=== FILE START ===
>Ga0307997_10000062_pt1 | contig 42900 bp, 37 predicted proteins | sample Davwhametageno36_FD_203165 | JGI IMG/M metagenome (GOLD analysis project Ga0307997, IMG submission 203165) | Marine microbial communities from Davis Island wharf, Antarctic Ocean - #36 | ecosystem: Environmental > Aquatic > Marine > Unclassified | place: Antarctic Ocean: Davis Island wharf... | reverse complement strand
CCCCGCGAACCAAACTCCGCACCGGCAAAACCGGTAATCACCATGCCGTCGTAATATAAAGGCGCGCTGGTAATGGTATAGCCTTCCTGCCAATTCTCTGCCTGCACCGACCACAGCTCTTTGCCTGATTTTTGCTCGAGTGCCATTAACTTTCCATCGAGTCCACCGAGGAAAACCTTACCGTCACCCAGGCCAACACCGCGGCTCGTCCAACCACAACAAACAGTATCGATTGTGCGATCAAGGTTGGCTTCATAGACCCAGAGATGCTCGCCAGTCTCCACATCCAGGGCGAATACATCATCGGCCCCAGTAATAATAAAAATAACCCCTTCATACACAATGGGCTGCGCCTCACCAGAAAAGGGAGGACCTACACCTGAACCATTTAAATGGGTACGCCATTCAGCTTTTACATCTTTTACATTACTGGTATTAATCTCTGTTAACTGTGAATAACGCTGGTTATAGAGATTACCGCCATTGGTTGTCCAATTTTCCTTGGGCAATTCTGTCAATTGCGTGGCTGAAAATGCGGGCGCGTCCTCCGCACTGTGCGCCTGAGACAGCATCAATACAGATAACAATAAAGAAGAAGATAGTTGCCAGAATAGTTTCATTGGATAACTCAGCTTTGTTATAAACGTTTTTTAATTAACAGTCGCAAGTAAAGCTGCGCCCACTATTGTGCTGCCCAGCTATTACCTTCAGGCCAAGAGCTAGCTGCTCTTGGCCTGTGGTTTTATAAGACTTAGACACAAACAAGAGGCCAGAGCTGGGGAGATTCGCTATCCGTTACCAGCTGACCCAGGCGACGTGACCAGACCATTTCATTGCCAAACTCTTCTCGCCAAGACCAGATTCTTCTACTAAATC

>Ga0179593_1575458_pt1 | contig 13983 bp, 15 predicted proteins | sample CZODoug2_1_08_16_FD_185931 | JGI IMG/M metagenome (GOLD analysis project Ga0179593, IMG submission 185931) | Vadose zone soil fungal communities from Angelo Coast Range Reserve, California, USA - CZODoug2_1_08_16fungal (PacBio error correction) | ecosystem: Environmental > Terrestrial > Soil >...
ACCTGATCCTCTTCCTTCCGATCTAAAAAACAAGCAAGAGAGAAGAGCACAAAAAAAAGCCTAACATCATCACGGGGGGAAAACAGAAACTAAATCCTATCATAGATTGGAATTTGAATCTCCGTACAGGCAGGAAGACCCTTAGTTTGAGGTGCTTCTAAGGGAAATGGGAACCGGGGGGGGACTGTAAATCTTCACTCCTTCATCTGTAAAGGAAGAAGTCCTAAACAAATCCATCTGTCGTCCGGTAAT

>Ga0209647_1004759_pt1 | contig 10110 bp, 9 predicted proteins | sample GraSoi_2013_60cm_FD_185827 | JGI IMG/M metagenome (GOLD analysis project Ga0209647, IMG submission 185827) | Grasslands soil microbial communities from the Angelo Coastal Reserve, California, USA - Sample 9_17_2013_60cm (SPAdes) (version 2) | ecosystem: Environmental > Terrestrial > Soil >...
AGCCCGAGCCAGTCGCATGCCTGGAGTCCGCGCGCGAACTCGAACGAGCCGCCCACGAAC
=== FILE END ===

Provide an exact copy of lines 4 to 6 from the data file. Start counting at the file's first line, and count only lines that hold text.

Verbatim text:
ACCTGATCCTCTTCCTTCCGATCTAAAAAACAAGCAAGAGAGAAGAGCACAAAAAAAAGCCTAACATCATCACGGGGGGAAAACAGAAACTAAATCCTATCATAGATTGGAATTTGAATCTCCGTACAGGCAGGAAGACCCTTAGTTTGAGGTGCTTCTAAGGGAAATGGGAACCGGGGGGGGACTGTAAATCTTCACTCCTTCATCTGTAAAGGAAGAAGTCCTAAACAAATCCATCTGTCGTCCGGTAAT

>Ga0209647_1004759_pt1 | contig 10110 bp, 9 predicted proteins | sample GraSoi_2013_60cm_FD_185827 | JGI IMG/M metagenome (GOLD analysis project Ga0209647, IMG submission 185827) | Grasslands soil microbial communities from the Angelo Coastal Reserve, California, USA - Sample 9_17_2013_60cm (SPAdes) (version 2) | ecosystem: Environmental > Terrestrial > Soil >...
AGCCCGAGCCAGTCGCATGCCTGGAGTCCGCGCGCGAACTCGAACGAGCCGCCCACGAAC